An alternative way to simplify the SfM problem is to consider a
different projection model. The perspective projection case is
characteristic of real cameras however, the corresponding equations
are difficult to deal with. The orthographic case in
Figure 6 greatly simplifies
projection into the almost trivial form ** u=X** and

One orthographic approach which has gained popularity is the
factorization method proposed by Tomasi and Kanade
[55]. Once again, the result is a *linear*
formulation however the linearity is fundamentally different from the
one induced in the previous epipolar geometry approaches. The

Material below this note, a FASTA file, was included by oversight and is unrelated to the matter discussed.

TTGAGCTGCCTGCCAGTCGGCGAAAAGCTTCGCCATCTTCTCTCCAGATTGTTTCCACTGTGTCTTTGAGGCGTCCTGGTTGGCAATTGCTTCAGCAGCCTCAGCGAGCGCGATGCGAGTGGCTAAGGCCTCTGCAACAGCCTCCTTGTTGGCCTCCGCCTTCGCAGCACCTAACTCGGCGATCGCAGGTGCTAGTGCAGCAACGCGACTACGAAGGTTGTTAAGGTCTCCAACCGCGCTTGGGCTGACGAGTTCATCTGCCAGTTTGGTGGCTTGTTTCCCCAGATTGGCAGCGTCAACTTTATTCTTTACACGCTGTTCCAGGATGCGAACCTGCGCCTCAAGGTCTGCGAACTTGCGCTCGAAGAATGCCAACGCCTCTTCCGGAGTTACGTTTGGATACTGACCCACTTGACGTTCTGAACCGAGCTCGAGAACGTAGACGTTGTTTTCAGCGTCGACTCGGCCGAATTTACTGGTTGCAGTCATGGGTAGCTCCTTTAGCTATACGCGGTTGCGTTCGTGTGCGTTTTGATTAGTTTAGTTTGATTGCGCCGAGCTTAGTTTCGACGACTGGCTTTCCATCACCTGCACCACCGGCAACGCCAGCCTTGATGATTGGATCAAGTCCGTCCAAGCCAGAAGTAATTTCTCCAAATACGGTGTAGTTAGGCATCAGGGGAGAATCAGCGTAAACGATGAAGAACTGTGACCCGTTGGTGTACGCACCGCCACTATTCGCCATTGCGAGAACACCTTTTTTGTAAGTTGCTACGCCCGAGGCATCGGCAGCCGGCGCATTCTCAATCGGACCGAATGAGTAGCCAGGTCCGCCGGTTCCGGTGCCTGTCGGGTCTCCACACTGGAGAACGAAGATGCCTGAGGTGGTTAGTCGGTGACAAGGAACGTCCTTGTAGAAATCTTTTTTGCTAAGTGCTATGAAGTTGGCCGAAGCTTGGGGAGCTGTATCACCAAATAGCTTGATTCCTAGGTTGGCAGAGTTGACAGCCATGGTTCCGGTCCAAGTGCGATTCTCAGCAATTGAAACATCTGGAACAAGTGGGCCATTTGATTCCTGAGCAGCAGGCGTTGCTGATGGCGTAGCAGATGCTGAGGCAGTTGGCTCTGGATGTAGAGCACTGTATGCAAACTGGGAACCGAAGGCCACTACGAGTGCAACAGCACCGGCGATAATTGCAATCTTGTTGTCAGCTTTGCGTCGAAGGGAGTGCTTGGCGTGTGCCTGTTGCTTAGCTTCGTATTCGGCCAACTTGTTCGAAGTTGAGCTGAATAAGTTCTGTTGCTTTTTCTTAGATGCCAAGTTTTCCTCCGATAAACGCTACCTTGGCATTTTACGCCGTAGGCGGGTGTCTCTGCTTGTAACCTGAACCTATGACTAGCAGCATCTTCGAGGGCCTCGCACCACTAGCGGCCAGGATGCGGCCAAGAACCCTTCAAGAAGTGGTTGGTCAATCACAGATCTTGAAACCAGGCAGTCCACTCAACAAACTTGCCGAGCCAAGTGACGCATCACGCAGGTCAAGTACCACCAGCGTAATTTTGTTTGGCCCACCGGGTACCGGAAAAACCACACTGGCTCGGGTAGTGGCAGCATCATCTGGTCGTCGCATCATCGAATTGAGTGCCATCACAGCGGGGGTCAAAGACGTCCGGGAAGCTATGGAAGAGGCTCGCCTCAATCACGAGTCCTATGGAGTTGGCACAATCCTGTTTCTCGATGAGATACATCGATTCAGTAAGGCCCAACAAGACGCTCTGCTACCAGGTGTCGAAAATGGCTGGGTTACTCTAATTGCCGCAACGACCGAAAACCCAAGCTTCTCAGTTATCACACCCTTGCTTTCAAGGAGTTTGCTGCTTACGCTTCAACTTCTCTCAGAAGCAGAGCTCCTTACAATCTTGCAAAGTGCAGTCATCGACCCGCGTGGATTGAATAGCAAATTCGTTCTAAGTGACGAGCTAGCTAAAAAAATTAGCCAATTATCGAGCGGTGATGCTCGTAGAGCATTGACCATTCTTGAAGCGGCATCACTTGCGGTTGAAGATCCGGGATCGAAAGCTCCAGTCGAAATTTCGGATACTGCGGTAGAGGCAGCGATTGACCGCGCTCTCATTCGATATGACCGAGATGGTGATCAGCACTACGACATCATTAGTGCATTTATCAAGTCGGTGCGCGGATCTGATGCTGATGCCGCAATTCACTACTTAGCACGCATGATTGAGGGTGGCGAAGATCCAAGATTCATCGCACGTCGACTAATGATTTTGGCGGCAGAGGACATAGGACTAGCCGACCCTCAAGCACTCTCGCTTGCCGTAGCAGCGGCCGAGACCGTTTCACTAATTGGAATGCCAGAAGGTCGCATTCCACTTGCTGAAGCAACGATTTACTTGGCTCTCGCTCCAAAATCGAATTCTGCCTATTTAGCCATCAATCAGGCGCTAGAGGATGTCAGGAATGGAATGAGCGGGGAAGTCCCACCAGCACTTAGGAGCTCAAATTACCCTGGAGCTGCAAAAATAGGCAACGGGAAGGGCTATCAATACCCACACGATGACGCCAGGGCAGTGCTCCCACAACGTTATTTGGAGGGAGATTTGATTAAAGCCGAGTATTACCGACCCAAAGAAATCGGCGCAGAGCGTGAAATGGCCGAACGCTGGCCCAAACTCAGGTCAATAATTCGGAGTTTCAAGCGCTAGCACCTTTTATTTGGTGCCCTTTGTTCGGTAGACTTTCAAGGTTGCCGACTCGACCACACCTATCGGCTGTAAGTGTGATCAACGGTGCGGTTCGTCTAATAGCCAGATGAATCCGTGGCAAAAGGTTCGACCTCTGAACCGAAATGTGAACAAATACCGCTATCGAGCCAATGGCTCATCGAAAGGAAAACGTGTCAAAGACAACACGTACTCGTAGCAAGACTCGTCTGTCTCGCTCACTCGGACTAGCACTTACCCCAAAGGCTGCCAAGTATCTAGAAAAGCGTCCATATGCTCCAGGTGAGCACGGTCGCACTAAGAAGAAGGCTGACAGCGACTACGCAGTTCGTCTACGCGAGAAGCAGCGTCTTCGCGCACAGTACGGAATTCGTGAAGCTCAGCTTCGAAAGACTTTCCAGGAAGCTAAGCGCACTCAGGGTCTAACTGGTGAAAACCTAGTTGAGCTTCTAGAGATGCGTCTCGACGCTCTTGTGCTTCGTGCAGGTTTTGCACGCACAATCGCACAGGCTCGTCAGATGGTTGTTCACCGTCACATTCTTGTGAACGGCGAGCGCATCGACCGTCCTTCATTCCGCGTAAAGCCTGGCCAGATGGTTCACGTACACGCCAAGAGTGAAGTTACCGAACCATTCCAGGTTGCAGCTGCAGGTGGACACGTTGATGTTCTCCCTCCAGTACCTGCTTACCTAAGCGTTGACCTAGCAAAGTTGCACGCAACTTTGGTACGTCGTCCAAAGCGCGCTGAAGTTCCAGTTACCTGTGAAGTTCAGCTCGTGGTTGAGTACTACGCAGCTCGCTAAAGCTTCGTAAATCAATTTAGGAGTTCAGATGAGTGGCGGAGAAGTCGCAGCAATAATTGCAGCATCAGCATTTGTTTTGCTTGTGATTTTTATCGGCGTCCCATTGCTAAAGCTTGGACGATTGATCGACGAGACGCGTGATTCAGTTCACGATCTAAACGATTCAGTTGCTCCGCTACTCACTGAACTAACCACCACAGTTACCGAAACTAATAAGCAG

technique begins with ** P** tracked feature points over

The algorithm is robust in many situations however it is tuned for orthographic projection, not for perspective effects. Degeneracies may occur when the camera translates forward and this forward motion parameter is not recovered by the system. Only two image-plane translations, camera yaw, roll and pitch are estimated. Therefore, it may not be applicable in some situations. The factorization method has subsequently been extended by Poelman and Kanade to the paraperspective case which is a closer approximation to perspective projection than orthographic projection [44].